I wanted the same functionality in PowerShell, and thought I would have to translate vsvars32.bat to a .ps1 file.  Naturally, someone has already done that.  Even better, someone created a way to run a .bat file, extract the resulting environment vars to a temp file, and set those environment vars in the PowerShell session.  Much better – no having to keep a .ps1 in sync with a .bat!

With the power of PowerShell named params and default values, it is easy to create flexible functions that don’t rely on the position of a parameter for its meaning.

Here is the basic help:
C:\Users\Charles\SkyDrive\PowerShell
[master +1 ~0 -1 !] > get-help Build-Solution

NAME
Build-Solution

SYNTAX
Build-Solution [-Proj] <string> [[-Config] <string>] [[-Target] <string>]
[<CommonParameters>]

ALIASES
bld12

REMARKS
None

The Config var defaults to “Debug”, and the Target var defaults to “Build”.

Example:
> bld12 gloogle.sln

> bld12 flankle.sln –Target REBUILD

msbld12 depends on Invoke-CmdScript.  Download the attached files and rename to *.ps1.

msbld12 Invoke-CmdScript

Sharing configuration files

A number of years ago I started a new job at a software company.  A colleague walked me through the email system, network layout, and other infrastructure.  He explained how Brief was the standard editor, and was set up so everyone had a local config file that pointed to the common config file on the network.  The common config set up the necessary drive mappings, file shares, etc.  No matter what computer you logged in to, Brief was set up correctly based on your user id.

I thought of that as I find myself using SkyDrive more and more to share my own config files, script files, utilities, and other junk I want available on various computers.   It is very nice having _vimrc and my PowerShell profile always synchronized across computers, while being able to easily add computer-specific changes.
My local PowerShell profile can be identical on all computers that have a _skydrive environment variable pointing to the local SkyDrive dir:

#
# Load the common profile, shared via SkyDrive
. $env:_skydrive\PowerShell\cb_common.ps1
. $env:_skydrive\PowerShell\colorDir.ps1
# Machine-specific pieces here…

# Load posh-git example profile
. $env:_skydrive\posh-git\profile.example.ps1

Visual Studio 2013 is doing this, now, too.  Not only does VS2013 save information in the user’s profile, but VSCommands 12 saves a whole bunch of options.

vsCommandsSync

Save to a local dir sync’d with SkyDrive, DropBox, or any one of similar services, and your VS2013 experience can be consistent across computers.

PowerShell in VS2013

The Package Manager Console is an instance of PowerShell in a tool window.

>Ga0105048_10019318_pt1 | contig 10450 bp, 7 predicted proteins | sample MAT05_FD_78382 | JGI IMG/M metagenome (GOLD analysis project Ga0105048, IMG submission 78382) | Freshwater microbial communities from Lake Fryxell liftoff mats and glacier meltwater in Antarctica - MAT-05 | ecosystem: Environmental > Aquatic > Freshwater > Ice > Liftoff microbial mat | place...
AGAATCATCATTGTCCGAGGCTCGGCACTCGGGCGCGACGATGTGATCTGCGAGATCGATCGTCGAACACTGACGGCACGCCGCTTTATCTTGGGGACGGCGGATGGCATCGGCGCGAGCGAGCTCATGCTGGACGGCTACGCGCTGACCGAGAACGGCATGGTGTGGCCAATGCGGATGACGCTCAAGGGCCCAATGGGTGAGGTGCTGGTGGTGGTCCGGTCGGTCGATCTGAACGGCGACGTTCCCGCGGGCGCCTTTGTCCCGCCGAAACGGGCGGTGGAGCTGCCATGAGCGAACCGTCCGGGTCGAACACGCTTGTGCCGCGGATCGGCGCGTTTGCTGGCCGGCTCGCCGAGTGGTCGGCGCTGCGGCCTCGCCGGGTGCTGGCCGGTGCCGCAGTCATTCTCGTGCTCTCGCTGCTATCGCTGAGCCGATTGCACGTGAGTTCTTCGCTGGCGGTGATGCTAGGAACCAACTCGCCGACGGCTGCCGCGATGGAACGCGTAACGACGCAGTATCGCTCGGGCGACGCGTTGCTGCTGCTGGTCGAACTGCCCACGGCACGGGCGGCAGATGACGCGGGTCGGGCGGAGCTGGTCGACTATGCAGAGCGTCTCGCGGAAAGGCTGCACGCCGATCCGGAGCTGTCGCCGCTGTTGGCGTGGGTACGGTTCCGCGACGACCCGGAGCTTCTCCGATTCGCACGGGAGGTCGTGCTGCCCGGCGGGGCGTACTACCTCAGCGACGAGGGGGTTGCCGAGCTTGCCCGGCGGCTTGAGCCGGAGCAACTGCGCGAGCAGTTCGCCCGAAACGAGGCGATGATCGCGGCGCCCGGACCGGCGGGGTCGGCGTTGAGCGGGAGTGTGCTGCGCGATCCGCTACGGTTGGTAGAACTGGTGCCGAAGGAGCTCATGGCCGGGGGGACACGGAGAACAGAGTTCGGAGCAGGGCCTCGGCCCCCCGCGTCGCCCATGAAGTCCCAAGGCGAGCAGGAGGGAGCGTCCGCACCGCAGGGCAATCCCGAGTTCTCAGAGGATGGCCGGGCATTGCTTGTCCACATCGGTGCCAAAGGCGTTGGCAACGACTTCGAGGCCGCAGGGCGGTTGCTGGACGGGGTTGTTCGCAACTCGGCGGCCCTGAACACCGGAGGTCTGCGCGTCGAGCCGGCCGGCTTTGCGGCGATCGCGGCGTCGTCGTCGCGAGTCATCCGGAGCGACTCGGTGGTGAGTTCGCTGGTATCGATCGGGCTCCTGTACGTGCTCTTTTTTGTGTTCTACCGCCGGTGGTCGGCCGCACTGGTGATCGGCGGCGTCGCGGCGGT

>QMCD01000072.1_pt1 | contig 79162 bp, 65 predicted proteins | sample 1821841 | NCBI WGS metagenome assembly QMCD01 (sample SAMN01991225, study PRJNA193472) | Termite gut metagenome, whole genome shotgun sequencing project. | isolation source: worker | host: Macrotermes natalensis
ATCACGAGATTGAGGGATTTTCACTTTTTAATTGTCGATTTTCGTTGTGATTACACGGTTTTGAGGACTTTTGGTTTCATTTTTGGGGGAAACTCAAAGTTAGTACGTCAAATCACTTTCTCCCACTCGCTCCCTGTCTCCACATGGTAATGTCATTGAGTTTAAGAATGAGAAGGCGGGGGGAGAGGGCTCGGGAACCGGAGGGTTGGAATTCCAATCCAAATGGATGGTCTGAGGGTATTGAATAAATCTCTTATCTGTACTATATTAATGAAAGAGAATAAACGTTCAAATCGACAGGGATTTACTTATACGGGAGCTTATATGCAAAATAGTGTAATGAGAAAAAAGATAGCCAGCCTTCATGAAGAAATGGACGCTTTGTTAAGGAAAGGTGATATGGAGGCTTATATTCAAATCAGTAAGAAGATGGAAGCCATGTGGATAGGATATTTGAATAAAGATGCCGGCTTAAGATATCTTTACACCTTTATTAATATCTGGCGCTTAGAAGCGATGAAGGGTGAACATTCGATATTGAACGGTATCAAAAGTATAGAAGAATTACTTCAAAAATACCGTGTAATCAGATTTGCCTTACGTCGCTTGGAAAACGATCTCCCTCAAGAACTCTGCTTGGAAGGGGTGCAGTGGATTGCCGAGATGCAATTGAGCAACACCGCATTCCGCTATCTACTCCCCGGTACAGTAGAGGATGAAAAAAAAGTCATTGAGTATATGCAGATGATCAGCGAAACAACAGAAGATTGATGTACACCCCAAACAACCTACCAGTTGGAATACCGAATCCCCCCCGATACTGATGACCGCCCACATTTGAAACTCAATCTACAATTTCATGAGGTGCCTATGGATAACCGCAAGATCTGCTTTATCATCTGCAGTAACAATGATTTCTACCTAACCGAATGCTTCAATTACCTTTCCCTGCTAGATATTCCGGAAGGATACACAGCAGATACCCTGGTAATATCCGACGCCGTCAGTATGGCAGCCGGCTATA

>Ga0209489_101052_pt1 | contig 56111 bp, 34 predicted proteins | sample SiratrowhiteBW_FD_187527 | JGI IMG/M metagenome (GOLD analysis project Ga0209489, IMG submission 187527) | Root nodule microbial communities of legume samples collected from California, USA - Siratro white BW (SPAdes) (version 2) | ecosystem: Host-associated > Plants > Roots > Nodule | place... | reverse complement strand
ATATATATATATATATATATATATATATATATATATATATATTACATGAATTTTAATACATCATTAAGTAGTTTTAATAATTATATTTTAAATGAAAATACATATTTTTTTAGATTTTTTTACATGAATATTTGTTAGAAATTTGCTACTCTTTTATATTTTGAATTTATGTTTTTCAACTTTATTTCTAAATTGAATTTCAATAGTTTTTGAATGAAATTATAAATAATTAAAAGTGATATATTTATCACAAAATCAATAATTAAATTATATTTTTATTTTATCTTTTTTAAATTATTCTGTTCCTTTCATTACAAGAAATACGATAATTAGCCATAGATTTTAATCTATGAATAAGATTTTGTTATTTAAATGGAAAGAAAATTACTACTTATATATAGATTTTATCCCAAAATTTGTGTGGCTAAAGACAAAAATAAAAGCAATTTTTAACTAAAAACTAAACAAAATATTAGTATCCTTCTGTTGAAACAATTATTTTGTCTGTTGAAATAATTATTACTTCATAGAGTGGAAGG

You can get your full PowerShell environment by  manually running your startup script:
> cd $env:Home\Documents\WindowsPowerShell  # you may need to use $env:USERPROFILE
> . Microsoft.PowerShell_profile.ps1
(Of course, use the name of your startup script…)

I use posh-git with PowrShell, and now I have that in VS2013:
pkgMgrConsole

(I suspect this would work in VS2012, but I haven’t tried it.)

UPDATE:  To load your startup script automatically, you need to find the script that the Package Manager Console first loads.  I found a file named “Profile.ps1” in “C:\Program Files (x86)\Microsoft Visual Studio 12.0\Common7\IDE\Extensions\t15jiici.0ox\Modules\NuGet”.

In Profile.ps1, I added:
. C:\Users\Charles\Documents\WindowsPowerShell\Microsoft.PowerShell_profile.ps1

Document AutoSave for Visual Studio

For many years I used CodeWright, and then SlickEdit, for all my editing. Both of those had a very useful feature:  Save Files on loss of focus.

As Visual Studio improved, I started using it more and more, and missed that autosave feature.  So, a few years ago, I wrote an AddIn for VisualStudio 2010 that saved all changed documents when VS lost focus.

I kept that AddIn up-to-date for VS2012 and VS2013, but read recently that AddIn support would be going away, and VSPackages was the way to enhance and extend VS.

Converting the AddIn to a VSPackage was pretty straightforward, except for one problem:  the autosave functionality didn’t work initially.  I found that this appears to be a difference in AddIn load behavior vs. VSPackage load behavior.  AddIns are initialized on load, while VSPackages are only initialized when certain conditions exist.  (This is done to minimize VS startup time by preventing all the extensions from trying to load at once.)

The load behavior is controlled by attributes decorating the class that extends Package.  I added the attributes for UIContext_EmptySolution and UIContext_SolutionExists, and the extension works as desired.  See this post for details in installing the extension.

(Note that you can get the same behavior in vim by adding this to your _vimrc:
‘ Save all files when gvim loses focus
au FocusLost * wa
“au” is the abbreviation for autocmd, and FocusLost is the name of the event to trigger it.

Similarly, setting autowrite saves changes when you switch buffers (:bn, for example).)